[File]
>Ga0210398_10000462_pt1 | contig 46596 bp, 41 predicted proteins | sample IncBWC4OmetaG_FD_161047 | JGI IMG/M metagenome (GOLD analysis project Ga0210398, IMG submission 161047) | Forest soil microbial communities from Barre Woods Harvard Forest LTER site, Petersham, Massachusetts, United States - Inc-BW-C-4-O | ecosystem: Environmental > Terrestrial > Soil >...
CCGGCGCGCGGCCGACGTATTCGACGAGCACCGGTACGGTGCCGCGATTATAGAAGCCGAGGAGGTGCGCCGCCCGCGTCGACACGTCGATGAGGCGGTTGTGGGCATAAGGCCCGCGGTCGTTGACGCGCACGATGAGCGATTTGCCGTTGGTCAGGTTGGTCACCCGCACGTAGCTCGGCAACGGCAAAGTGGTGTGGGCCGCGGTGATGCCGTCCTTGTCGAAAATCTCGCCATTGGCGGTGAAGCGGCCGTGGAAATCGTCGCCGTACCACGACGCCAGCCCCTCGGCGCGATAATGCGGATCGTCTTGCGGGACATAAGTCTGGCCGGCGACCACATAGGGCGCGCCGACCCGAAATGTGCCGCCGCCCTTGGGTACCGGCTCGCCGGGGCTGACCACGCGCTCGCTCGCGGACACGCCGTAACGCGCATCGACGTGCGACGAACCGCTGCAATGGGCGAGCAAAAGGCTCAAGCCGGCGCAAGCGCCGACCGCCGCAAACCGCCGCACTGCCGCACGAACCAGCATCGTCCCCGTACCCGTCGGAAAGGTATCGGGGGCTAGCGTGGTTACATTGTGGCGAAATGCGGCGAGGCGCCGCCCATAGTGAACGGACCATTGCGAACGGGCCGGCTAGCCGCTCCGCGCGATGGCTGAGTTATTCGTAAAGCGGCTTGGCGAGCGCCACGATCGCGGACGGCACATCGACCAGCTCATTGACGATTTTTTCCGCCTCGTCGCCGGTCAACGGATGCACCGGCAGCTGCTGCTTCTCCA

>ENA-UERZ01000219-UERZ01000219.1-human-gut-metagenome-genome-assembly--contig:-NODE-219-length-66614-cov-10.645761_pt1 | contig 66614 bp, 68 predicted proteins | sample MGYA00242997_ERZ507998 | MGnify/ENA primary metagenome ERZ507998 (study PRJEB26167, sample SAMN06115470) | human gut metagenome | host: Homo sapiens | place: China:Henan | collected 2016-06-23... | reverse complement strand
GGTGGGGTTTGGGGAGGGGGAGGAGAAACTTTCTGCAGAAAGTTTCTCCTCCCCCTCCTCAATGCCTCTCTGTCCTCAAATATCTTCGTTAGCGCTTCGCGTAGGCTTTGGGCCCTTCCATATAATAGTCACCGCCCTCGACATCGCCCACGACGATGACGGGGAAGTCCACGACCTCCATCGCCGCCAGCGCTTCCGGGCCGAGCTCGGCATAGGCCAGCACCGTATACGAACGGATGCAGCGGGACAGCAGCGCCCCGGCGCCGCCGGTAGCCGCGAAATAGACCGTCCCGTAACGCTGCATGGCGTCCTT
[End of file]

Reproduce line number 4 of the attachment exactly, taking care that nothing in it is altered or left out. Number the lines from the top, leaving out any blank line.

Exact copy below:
GGTGGGGTTTGGGGAGGGGGAGGAGAAACTTTCTGCAGAAAGTTTCTCCTCCCCCTCCTCAATGCCTCTCTGTCCTCAAATATCTTCGTTAGCGCTTCGCGTAGGCTTTGGGCCCTTCCATATAATAGTCACCGCCCTCGACATCGCCCACGACGATGACGGGGAAGTCCACGACCTCCATCGCCGCCAGCGCTTCCGGGCCGAGCTCGGCATAGGCCAGCACCGTATACGAACGGATGCAGCGGGACAGCAGCGCCCCGGCGCCGCCGGTAGCCGCGAAATAGACCGTCCCGTAACGCTGCATGGCGTCCTT